Search
  • Neta

How to Grow Pumpkins in Pots and Containers

Over the years, I read many “how to grow vegetables” handbooks and guides. Usually, if there is a section on the small vegetable garden, the recommendation is to grow small plants in pots: herbs, bush cherry tomatoes, chilies and salad leaves. One book actually said “don’t bother trying to grow pumpkins”. Of course that after reading that, I wanted to grow pumpkins more than anything else. Challenge accepted!



What does a pumpkin need?

Pumpkins are hungry plants, so they need a rich soil, and since they are big, a pot or container that holds at least 40 liters of soil. They also need lots of sun and water.

I usually sow the seeds indoors to give the plants a good start, it’s possible to sow directly in the ground, but I have many snails and slugs who love eating young plants, so I prefer to wait until the plant becomes stronger.


Pots & containers

I planted pumpkin plants in an old wood barrow, after I drilled holes in its base for drainage. Another plant went in a big round plastic pot and another one in a container on my balcony. All the plants grew well, and flowered in summer.

I have many bees in my garden, so the flowers were pollinated, and the tiny fruits became bigger and bigger. Some pumpkins were ready for harvest at the end of summer, at August, some just in autumn around September- October. The pumpkins in the barrow, pot and balcony container all produced fruit, but because of the limited space, it’s better to go for small pumpkin varieties.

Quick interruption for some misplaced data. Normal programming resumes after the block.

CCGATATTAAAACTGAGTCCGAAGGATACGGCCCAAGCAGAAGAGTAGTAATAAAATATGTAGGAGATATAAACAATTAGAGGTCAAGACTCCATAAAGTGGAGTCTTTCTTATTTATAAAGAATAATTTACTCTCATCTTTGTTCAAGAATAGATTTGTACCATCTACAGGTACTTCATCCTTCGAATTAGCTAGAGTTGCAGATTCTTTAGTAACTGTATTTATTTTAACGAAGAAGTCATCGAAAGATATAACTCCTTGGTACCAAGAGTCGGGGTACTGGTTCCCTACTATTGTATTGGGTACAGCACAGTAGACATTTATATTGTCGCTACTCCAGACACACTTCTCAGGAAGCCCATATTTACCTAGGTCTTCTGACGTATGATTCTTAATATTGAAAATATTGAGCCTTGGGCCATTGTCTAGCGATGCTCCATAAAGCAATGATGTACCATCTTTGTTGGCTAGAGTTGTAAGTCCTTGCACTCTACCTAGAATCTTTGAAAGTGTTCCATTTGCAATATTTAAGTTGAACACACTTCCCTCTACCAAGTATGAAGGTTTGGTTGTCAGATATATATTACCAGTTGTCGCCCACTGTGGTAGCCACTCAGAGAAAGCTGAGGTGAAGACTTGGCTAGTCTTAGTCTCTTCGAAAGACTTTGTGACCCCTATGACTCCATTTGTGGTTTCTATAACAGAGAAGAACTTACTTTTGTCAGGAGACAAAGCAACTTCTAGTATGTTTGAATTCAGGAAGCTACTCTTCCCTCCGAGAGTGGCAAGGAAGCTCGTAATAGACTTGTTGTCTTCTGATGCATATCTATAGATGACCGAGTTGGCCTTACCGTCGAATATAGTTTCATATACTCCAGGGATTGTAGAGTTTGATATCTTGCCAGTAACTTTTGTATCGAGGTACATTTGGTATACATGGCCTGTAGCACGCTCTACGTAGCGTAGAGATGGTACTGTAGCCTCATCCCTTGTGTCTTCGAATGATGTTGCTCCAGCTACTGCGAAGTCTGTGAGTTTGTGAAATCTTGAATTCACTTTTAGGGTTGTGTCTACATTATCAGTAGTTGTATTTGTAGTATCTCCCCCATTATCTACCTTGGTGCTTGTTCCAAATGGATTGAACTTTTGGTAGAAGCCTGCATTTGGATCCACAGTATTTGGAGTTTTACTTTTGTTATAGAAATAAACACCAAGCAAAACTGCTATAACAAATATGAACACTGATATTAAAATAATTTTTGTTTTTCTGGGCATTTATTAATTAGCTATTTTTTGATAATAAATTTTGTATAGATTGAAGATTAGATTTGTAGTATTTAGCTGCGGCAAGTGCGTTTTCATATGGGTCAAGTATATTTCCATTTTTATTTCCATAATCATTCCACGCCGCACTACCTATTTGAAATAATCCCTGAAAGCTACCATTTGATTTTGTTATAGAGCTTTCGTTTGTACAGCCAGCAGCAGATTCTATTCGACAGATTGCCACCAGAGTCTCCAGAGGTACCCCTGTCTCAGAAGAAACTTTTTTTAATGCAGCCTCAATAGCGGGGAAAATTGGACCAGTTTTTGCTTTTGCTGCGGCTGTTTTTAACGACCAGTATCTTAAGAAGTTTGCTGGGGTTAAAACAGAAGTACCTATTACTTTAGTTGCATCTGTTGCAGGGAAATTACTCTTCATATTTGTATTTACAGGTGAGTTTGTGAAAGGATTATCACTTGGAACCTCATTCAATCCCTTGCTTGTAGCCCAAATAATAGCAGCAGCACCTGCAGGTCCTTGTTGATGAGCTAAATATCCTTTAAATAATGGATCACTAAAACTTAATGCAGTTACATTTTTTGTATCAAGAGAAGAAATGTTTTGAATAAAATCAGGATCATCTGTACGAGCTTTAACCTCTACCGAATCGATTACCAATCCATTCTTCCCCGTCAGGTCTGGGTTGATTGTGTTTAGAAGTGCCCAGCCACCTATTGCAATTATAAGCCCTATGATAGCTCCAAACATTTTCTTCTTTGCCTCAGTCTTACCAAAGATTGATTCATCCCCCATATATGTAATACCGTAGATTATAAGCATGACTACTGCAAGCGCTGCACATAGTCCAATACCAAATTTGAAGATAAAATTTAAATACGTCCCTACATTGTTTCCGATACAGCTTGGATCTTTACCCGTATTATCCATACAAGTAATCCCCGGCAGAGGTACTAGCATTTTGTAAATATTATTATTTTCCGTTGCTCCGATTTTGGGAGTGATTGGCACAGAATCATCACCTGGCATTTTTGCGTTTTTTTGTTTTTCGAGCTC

I ended the season with lots of pumpkins, who says you can’t grow pumpkins in a tiny garden or balcony?


How to grow pumpkins in pots, step by step:


1. Choose the pumpkin you want to grow. There are endless varieties, my tried and tested top choices for small spaces are: Red Kuri- very popular, gives small orange-red fruit; Kabocha- small beautiful green variety which grows like a bush (similar to a courgette plant) instead of a long vine; Thelma Sanders- White, small, acorn type, gives multiple fruits, and; Marina di Chioggia- medium-big fruit, interesting blue shades, very strong plant. Plants with smaller fruit will do better in a pot, make sure your pot is at least 40 liters in volume. The bigger pumpkins do very well in a raised bed.


2. Start the seeds in the beginning of May indoors, or after half-May outside, sowing directly.


3. If you started indoors, transplant into the garden once the plant has its “true leaves” and the risk of frost is gone. Make sure the soil is well-fed, add lots of compost before planting.


4. Water well, since they need lots of water and pots and containers dry out quickly on warm days.


5. Monitor the flowers to make sure you get both male and female flowers (the females have a small pumpkin in their base, while the males have a regular stem). The bees should take care of pollinating for you, but if no fruit is developing well, you might need to hand-pollinate the flowers: pick one male flower and rub its pollen against a female flower.


6. Harvest on time: when the pumpkin stops to swallow, its skin is so hard that you can knock on it, and the leaf that grew next to the pumpkin’s base is dry- the pumpkin is ready!


7. Store the pumpkin somewhere dry, if it’s sunny and dry outside you can leave it there before bringing the pumpkin inside the house. Most pumpkins will taste great after 3-4 weeks of dry storage since their flesh becomes denser and firmer.


8. Enjoy your urban pumpkins!


I originally wrote this piece for Groei en Bloei Magazine, you can read the web-version here, in Dutch.